Recent economic data has convinced the Bank of England not to expand its Quantitative Easing program. According to the Office of National Statistics, annual CPI inflation rose from 3.3% in November to 3.7% in December, 2010 and is now currently 4%. The overall expectation is that CPI inflation will peak at 4.4% by the middle of 2011.
This increase in inflation coupled with poor economic data (with GDP contracting 0.5% last quarter) has come as something of a shock to the Bank of England. The Bank was apparently operating under the assumption that printing money was the way to get the economy going. They are surprised that the result has been a significant increase in inflation and a worsening economy.
Rather helpfully, on the Bank’s website there is an explanation of how Quantitative Easing was supposed to improve the economy. Quite clearly, the Bank explains that they purchased British Government bonds (gilts) and high quality (investment grade) bonds from private sector companies (banks, pension funds, insurance companies and non-financial institutions). The Bank’s concern was that there was too little money “circulating” in the economy. Using this method, the Bank was able to inject the much needed money directly into the economy and the companies that needed it. The idea was two-fold; a) asset prices increase, wealth increases and spending increases; b) more money, means more spending, bank reserves increase, meaning more lending, spending and income increases, inflation arrives at the magic 2% rate and we all live happily ever after, growing fat off of the magic wealth creation machine at the Bank. But there is a dark side to this fairy tale and at the risk of sounding clichéd, it is because in this case, more money really does mean more problems.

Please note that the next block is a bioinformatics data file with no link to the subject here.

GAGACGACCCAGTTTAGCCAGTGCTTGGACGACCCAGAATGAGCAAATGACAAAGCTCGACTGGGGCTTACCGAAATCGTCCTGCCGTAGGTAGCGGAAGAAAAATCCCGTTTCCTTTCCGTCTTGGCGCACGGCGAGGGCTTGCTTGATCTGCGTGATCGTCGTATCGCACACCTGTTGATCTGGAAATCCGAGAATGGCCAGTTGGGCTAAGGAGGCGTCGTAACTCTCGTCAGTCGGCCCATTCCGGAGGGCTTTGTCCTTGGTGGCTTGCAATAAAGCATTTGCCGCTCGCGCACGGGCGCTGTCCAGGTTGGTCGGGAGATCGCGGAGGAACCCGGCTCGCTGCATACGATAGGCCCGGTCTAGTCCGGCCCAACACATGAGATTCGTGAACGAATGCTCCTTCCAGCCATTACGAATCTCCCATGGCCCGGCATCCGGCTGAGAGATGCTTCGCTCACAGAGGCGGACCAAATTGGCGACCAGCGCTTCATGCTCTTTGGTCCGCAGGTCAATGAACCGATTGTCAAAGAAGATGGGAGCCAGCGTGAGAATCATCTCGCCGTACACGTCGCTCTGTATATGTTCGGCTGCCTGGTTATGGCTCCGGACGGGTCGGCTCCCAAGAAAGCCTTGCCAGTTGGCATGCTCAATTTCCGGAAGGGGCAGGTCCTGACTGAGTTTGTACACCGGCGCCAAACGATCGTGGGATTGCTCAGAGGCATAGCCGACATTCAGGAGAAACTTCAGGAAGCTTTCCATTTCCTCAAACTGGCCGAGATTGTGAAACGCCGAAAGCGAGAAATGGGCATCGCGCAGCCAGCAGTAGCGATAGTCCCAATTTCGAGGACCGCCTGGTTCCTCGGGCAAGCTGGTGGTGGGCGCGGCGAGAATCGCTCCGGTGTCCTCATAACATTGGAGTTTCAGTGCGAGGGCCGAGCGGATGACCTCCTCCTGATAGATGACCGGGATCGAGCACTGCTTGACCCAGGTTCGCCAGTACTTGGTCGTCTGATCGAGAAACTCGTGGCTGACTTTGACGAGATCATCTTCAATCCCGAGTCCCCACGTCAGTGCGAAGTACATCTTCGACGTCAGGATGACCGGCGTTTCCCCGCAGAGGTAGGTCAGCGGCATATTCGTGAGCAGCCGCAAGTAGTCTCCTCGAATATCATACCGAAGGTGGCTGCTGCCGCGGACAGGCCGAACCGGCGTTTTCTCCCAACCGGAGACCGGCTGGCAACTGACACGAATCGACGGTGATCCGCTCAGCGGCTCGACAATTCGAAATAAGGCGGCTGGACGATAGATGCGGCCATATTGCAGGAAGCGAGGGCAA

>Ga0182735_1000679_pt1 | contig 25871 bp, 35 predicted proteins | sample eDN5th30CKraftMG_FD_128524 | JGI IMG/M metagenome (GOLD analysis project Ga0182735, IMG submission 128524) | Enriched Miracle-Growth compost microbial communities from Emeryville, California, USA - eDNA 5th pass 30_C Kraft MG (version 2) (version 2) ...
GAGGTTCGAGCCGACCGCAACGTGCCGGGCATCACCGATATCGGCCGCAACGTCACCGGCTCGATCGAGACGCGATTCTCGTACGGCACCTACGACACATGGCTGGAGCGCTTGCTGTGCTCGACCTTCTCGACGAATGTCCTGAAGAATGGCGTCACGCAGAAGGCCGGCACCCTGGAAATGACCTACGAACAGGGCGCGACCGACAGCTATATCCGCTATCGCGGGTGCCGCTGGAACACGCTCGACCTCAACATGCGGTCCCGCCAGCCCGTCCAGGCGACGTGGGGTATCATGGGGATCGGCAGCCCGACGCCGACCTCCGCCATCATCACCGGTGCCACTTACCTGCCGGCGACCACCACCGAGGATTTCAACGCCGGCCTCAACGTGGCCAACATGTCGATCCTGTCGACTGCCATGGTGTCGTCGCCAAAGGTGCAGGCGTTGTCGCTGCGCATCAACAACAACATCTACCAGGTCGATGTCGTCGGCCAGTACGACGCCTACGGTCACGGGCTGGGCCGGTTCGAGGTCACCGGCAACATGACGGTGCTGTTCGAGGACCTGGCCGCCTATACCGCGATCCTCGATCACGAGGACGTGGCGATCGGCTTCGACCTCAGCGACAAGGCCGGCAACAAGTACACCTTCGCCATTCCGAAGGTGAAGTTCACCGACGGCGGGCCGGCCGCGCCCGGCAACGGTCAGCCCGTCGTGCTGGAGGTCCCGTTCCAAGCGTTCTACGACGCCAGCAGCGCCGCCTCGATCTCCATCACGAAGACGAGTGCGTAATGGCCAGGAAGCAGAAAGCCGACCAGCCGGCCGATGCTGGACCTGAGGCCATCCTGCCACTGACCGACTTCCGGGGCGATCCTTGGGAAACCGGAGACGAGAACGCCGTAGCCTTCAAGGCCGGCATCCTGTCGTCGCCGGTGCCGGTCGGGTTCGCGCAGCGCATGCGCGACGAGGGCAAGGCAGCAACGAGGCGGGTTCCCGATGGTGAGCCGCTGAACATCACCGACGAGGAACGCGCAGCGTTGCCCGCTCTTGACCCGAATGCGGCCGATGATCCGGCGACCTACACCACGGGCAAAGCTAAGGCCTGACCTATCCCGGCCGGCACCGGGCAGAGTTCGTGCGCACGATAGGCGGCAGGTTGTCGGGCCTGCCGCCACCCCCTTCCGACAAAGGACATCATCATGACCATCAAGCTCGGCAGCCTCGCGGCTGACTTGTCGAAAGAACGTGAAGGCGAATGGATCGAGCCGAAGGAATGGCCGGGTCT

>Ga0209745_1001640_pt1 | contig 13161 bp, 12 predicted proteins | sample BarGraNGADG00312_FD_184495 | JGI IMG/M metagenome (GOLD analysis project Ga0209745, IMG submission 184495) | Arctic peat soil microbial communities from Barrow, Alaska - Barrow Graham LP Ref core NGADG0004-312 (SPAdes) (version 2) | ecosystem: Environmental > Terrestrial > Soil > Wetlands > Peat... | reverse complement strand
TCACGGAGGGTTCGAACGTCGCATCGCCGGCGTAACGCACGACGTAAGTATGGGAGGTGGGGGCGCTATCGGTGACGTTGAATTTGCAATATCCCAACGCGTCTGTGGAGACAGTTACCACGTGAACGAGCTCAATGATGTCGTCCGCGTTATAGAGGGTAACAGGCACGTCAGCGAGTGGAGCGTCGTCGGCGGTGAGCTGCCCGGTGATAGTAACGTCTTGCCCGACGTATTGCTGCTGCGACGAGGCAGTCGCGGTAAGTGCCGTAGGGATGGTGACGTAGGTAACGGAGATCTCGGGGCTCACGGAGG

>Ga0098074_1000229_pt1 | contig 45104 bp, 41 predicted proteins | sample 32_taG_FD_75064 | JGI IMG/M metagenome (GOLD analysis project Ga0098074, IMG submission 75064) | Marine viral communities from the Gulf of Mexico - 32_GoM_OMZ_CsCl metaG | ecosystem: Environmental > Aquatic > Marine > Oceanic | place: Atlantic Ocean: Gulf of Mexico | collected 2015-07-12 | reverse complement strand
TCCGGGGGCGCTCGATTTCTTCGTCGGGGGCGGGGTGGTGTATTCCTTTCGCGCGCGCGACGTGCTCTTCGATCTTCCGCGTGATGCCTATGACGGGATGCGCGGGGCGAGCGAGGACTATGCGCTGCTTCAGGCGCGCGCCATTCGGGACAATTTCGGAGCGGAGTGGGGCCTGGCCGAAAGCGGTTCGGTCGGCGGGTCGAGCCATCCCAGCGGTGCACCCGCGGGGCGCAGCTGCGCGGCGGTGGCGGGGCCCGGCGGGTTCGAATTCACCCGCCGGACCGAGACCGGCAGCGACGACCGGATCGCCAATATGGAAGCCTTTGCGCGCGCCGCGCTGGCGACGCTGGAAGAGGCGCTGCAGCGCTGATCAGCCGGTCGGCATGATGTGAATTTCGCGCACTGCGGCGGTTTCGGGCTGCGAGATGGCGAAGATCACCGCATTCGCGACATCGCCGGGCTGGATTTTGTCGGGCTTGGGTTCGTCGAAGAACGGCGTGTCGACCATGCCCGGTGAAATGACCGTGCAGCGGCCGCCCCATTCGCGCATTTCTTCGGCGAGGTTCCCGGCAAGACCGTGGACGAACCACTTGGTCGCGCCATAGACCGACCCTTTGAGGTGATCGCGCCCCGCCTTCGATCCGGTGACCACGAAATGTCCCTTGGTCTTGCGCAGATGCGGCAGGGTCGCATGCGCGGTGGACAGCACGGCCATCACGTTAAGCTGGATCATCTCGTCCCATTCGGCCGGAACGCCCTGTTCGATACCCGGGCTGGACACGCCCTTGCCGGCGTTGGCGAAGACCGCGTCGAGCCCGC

The problem is that the Bank is operating under the rather naïve assumption that printing money and rising prices mean that they are creating value. If this were true, none of us would need to work. The government could just issue us all with paper, ink and printing presses. Whenever we needed to buy something we could just print off some money and go to the shops and buy what we need. And of course, prices would rise, the shops would make lots of profits and apparent wealth would increase. There is one nagging doubt however. Who would make all the goods that we would buy, if we are all sitting at home printing money? Perhaps we could get the Morlocks to do it. Or maybe specially trained chimps.